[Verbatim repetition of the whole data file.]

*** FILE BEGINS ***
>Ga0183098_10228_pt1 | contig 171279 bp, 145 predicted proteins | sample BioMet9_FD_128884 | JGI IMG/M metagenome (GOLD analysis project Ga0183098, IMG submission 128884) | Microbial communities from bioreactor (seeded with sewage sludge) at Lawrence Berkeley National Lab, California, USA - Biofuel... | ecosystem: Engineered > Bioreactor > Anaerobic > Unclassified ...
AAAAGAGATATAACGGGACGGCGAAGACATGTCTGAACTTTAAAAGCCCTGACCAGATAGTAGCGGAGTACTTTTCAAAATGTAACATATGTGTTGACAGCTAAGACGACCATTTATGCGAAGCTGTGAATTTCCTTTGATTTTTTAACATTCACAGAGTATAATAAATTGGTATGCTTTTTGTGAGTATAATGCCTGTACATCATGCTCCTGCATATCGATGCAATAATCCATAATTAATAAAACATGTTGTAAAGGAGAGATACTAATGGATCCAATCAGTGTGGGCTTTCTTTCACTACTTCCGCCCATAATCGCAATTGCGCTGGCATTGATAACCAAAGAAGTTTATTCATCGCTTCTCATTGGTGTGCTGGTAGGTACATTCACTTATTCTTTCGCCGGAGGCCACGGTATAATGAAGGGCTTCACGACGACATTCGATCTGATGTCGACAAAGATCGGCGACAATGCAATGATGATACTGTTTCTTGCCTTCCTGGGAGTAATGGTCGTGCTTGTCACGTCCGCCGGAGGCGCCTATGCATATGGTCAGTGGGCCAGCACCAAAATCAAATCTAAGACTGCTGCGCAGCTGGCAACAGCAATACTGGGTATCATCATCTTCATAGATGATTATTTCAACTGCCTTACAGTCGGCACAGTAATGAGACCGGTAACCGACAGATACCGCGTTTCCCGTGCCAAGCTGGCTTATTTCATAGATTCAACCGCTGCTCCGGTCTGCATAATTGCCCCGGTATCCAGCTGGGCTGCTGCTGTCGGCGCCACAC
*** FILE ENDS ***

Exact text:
>Ga0183098_10228_pt1 | contig 171279 bp, 145 predicted proteins | sample BioMet9_FD_128884 | JGI IMG/M metagenome (GOLD analysis project Ga0183098, IMG submission 128884) | Microbial communities from bioreactor (seeded with sewage sludge) at Lawrence Berkeley National Lab, California, USA - Biofuel... | ecosystem: Engineered > Bioreactor > Anaerobic > Unclassified ...
AAAAGAGATATAACGGGACGGCGAAGACATGTCTGAACTTTAAAAGCCCTGACCAGATAGTAGCGGAGTACTTTTCAAAATGTAACATATGTGTTGACAGCTAAGACGACCATTTATGCGAAGCTGTGAATTTCCTTTGATTTTTTAACATTCACAGAGTATAATAAATTGGTATGCTTTTTGTGAGTATAATGCCTGTACATCATGCTCCTGCATATCGATGCAATAATCCATAATTAATAAAACATGTTGTAAAGGAGAGATACTAATGGATCCAATCAGTGTGGGCTTTCTTTCACTACTTCCGCCCATAATCGCAATTGCGCTGGCATTGATAACCAAAGAAGTTTATTCATCGCTTCTCATTGGTGTGCTGGTAGGTACATTCACTTATTCTTTCGCCGGAGGCCACGGTATAATGAAGGGCTTCACGACGACATTCGATCTGATGTCGACAAAGATCGGCGACAATGCAATGATGATACTGTTTCTTGCCTTCCTGGGAGTAATGGTCGTGCTTGTCACGTCCGCCGGAGGCGCCTATGCATATGGTCAGTGGGCCAGCACCAAAATCAAATCTAAGACTGCTGCGCAGCTGGCAACAGCAATACTGGGTATCATCATCTTCATAGATGATTATTTCAACTGCCTTACAGTCGGCACAGTAATGAGACCGGTAACCGACAGATACCGCGTTTCCCGTGCCAAGCTGGCTTATTTCATAGATTCAACCGCTGCTCCGGTCTGCATAATTGCCCCGGTATCCAGCTGGGCTGCTGCTGTCGGCGCCACAC